Opinion: Forget the rush on that H1N1 swine flu vaccine; 62% of Americans have no intention of getting it anyway
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Kathleen Sebelius, the secretary of Health and Human Services, who recently taught Americans the federally-approved way to sneeze this season, was on Capitol Hill on Wednesday.
She was trying to explain widespread delays in the delivery of the H1N1 vaccine across the country.
Basically, of course, she said it wasn’t the Obama administration’s fault, that as soon as the vaccines come in, they’re being shipped out immediately by the many thousands of doses.
You know how everyone talks about Americans not making things anymore, that so many manufacturing jobs, for instance, have been shipped overseas?
Well, Sebelius was essentially saying the same goes for flu-vaccine-making.
Four of the world’s five makers are foreign. And we all think we know what that means.
Members of Congress could have been exploring this subject last winter when their latest automatic pay raises took effect.
Instead, Wednesday they expressed shock and dismay at the situation now that it’s October and thousands are already falling ill with the H1N1 virus (see photo above, shown somewhat larger than life).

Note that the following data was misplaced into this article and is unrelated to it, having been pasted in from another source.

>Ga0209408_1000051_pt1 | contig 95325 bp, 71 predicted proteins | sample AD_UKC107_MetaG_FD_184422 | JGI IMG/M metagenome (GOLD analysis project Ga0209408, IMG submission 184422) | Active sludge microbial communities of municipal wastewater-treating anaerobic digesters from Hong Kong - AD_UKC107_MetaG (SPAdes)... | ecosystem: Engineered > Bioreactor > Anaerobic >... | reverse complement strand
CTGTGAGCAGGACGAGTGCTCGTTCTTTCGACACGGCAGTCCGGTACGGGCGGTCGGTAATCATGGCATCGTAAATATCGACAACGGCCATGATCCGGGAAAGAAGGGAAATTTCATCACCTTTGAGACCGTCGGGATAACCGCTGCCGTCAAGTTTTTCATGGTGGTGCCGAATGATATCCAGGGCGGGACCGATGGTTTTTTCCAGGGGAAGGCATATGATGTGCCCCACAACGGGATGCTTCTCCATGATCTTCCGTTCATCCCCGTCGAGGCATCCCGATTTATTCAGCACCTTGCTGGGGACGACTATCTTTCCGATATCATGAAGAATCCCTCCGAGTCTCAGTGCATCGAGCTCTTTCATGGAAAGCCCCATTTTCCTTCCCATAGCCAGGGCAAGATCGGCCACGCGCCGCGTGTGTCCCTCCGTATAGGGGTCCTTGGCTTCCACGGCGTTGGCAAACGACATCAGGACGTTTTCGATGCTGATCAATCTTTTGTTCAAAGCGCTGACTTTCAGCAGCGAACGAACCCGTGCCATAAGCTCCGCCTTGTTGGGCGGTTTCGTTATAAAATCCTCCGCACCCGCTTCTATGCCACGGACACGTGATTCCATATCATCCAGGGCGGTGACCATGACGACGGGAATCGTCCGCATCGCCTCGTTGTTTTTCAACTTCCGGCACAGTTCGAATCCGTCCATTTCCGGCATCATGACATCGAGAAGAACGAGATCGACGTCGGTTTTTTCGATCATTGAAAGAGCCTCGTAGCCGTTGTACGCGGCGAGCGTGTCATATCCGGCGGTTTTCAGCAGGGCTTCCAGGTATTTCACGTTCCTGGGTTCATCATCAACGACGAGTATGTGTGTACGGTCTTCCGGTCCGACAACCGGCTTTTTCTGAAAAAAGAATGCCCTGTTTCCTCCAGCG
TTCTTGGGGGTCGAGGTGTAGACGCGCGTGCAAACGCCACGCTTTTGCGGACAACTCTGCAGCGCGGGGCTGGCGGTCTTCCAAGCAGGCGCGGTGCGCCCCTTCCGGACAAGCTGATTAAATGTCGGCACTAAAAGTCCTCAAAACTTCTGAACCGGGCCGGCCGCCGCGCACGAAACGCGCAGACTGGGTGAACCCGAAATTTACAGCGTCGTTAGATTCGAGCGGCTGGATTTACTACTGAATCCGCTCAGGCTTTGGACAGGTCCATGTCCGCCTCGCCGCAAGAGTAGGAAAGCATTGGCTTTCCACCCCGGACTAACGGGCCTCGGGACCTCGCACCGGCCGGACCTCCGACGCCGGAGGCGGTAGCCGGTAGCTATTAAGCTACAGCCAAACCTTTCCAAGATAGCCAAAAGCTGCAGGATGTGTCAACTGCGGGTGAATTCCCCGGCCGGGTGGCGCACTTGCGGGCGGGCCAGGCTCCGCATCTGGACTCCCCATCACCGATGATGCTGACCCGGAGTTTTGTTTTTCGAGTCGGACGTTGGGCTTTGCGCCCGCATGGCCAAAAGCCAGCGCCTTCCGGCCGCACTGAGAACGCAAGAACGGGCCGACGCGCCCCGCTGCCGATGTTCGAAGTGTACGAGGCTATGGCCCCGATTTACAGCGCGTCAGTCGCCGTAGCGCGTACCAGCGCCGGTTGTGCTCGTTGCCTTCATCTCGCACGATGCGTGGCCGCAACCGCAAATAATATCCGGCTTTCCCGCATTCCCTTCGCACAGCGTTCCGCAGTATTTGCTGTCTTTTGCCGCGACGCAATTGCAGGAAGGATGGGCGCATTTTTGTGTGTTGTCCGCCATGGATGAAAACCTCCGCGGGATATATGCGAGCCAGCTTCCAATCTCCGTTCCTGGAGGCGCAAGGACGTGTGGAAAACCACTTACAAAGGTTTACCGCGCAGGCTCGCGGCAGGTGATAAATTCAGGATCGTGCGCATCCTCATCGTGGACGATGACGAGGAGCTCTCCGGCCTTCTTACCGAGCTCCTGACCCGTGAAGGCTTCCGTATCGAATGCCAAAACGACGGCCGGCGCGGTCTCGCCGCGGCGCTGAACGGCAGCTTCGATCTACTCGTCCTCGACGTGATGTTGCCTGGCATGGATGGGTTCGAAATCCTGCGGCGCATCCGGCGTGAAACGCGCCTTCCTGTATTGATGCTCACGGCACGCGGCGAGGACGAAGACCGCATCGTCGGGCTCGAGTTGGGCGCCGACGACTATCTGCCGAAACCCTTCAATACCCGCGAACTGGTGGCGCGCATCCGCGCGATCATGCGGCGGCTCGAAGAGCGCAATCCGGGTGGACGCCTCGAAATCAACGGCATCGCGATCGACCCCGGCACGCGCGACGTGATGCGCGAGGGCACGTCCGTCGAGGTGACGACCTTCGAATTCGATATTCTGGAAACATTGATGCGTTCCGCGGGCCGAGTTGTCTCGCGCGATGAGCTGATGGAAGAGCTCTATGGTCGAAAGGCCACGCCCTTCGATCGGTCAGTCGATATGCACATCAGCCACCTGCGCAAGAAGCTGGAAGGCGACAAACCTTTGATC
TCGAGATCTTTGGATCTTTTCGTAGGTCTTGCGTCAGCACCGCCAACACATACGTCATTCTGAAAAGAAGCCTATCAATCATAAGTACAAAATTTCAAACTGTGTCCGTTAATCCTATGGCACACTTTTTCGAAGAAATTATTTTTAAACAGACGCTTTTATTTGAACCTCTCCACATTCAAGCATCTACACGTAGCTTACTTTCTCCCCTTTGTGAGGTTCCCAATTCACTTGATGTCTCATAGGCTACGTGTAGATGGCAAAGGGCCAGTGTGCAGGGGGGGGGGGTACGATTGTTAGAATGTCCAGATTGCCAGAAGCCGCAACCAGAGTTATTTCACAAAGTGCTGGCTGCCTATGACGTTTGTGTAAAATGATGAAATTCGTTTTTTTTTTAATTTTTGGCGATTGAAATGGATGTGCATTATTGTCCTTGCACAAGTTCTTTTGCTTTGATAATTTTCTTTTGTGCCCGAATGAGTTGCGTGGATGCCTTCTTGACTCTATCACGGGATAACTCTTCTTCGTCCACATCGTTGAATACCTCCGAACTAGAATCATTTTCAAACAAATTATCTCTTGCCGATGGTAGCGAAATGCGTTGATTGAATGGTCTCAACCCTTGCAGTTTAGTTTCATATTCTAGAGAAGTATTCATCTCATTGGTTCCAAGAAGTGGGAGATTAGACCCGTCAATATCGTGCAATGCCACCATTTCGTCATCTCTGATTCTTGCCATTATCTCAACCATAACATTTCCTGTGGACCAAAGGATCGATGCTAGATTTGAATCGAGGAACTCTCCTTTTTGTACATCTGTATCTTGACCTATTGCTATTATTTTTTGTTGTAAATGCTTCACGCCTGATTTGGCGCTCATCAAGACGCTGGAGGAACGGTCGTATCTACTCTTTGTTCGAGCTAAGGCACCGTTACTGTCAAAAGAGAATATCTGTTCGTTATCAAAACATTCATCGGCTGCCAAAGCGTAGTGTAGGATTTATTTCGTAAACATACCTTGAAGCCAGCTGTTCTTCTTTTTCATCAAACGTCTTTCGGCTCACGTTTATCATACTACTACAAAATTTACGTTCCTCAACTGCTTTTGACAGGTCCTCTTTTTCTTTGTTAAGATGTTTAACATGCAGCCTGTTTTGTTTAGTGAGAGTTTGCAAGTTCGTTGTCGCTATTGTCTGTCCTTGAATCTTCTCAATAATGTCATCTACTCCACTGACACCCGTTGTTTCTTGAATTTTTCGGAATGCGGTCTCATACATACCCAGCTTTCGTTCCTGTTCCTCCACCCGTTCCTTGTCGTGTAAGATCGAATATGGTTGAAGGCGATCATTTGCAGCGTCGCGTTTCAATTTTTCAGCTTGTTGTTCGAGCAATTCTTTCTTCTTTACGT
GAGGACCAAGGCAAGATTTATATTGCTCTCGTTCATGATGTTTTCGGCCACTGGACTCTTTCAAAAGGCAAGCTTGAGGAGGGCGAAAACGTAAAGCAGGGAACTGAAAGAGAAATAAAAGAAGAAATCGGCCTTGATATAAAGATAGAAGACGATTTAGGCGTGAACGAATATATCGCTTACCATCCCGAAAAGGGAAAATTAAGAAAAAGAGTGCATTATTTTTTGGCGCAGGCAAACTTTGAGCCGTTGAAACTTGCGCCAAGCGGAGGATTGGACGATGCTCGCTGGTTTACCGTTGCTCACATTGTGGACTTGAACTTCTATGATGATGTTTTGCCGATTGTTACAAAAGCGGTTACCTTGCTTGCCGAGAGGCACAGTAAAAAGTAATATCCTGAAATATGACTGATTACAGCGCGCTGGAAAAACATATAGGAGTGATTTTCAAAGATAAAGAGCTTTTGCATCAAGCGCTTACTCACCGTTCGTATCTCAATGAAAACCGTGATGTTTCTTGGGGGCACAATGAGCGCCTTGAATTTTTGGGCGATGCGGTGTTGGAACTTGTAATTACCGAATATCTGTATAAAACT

Also, Purdue University researchers reported the late deliveries may not matter because by the end of this year 63% of Americans will be infected anyway. So, too many doses, too late.
But wait! There’s more.
This morning comes word from a new ABC News/Washington Post poll that almost four parents out of 10 do not believe the vaccine is safe and have no intention of allowing their children to receive it.
More than 60% of adults say they have no intention of getting the vaccine either.
Using an open-ended question, the poll also found the overwhelming reason for rejecting the vaccine this year despite federal warnings and mounting concern about the illness’ seriousness was concern about side effects and disbelief in its safety, especially suspicions that it has been inadequately tested. Other reasons included general ignorance and a belief the illness was probably less serious than the danger of the vaccine.
So much for the persuasive powers of the U.S. federal government. Think about that for a minute: A whopping majority of Americans (62%) would rather risk illness than believe in their government’s urgings of necessity and safety.
-- Andrew Malcolm
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